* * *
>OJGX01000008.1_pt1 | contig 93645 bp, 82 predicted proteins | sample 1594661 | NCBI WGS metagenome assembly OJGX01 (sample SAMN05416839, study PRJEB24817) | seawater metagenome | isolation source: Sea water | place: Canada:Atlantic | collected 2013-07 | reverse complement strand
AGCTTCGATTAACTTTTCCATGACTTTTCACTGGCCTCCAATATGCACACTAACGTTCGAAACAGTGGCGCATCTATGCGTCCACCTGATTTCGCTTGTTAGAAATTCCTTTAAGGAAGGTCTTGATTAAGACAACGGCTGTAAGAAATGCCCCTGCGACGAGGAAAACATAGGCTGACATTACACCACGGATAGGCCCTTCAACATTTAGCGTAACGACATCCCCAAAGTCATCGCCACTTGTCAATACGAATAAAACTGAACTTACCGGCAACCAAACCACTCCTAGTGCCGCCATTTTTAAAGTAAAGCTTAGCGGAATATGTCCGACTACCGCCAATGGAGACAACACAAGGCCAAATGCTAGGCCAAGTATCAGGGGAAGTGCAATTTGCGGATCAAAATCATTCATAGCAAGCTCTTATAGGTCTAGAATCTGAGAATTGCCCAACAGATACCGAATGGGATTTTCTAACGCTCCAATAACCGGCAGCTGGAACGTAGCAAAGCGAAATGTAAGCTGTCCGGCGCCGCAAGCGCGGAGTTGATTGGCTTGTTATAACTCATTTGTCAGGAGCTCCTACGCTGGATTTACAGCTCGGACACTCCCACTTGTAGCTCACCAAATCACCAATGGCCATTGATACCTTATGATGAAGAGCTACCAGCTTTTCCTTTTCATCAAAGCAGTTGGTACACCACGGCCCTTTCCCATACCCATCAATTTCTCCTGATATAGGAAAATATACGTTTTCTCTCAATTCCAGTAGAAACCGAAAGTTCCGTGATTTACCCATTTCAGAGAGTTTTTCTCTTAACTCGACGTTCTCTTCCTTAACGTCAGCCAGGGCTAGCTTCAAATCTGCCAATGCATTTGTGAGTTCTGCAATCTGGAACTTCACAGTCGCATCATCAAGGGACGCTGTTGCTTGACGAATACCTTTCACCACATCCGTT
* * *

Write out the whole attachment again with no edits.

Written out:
>OJGX01000008.1_pt1 | contig 93645 bp, 82 predicted proteins | sample 1594661 | NCBI WGS metagenome assembly OJGX01 (sample SAMN05416839, study PRJEB24817) | seawater metagenome | isolation source: Sea water | place: Canada:Atlantic | collected 2013-07 | reverse complement strand
AGCTTCGATTAACTTTTCCATGACTTTTCACTGGCCTCCAATATGCACACTAACGTTCGAAACAGTGGCGCATCTATGCGTCCACCTGATTTCGCTTGTTAGAAATTCCTTTAAGGAAGGTCTTGATTAAGACAACGGCTGTAAGAAATGCCCCTGCGACGAGGAAAACATAGGCTGACATTACACCACGGATAGGCCCTTCAACATTTAGCGTAACGACATCCCCAAAGTCATCGCCACTTGTCAATACGAATAAAACTGAACTTACCGGCAACCAAACCACTCCTAGTGCCGCCATTTTTAAAGTAAAGCTTAGCGGAATATGTCCGACTACCGCCAATGGAGACAACACAAGGCCAAATGCTAGGCCAAGTATCAGGGGAAGTGCAATTTGCGGATCAAAATCATTCATAGCAAGCTCTTATAGGTCTAGAATCTGAGAATTGCCCAACAGATACCGAATGGGATTTTCTAACGCTCCAATAACCGGCAGCTGGAACGTAGCAAAGCGAAATGTAAGCTGTCCGGCGCCGCAAGCGCGGAGTTGATTGGCTTGTTATAACTCATTTGTCAGGAGCTCCTACGCTGGATTTACAGCTCGGACACTCCCACTTGTAGCTCACCAAATCACCAATGGCCATTGATACCTTATGATGAAGAGCTACCAGCTTTTCCTTTTCATCAAAGCAGTTGGTACACCACGGCCCTTTCCCATACCCATCAATTTCTCCTGATATAGGAAAATATACGTTTTCTCTCAATTCCAGTAGAAACCGAAAGTTCCGTGATTTACCCATTTCAGAGAGTTTTTCTCTTAACTCGACGTTCTCTTCCTTAACGTCAGCCAGGGCTAGCTTCAAATCTGCCAATGCATTTGTGAGTTCTGCAATCTGGAACTTCACAGTCGCATCATCAAGGGACGCTGTTGCTTGACGAATACCTTTCACCACATCCGTT